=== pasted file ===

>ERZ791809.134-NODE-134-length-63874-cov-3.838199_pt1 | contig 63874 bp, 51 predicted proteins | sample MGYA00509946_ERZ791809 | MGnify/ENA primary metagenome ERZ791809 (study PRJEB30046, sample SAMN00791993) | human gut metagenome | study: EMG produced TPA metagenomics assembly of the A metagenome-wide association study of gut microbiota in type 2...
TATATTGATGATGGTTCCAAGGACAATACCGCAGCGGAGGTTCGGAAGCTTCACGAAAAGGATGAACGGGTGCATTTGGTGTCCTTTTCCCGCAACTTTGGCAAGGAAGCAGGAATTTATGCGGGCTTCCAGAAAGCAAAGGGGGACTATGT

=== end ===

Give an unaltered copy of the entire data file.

>ERZ791809.134-NODE-134-length-63874-cov-3.838199_pt1 | contig 63874 bp, 51 predicted proteins | sample MGYA00509946_ERZ791809 | MGnify/ENA primary metagenome ERZ791809 (study PRJEB30046, sample SAMN00791993) | human gut metagenome | study: EMG produced TPA metagenomics assembly of the A metagenome-wide association study of gut microbiota in type 2...
TATATTGATGATGGTTCCAAGGACAATACCGCAGCGGAGGTTCGGAAGCTTCACGAAAAGGATGAACGGGTGCATTTGGTGTCCTTTTCCCGCAACTTTGGCAAGGAAGCAGGAATTTATGCGGGCTTCCAGAAAGCAAAGGGGGACTATGT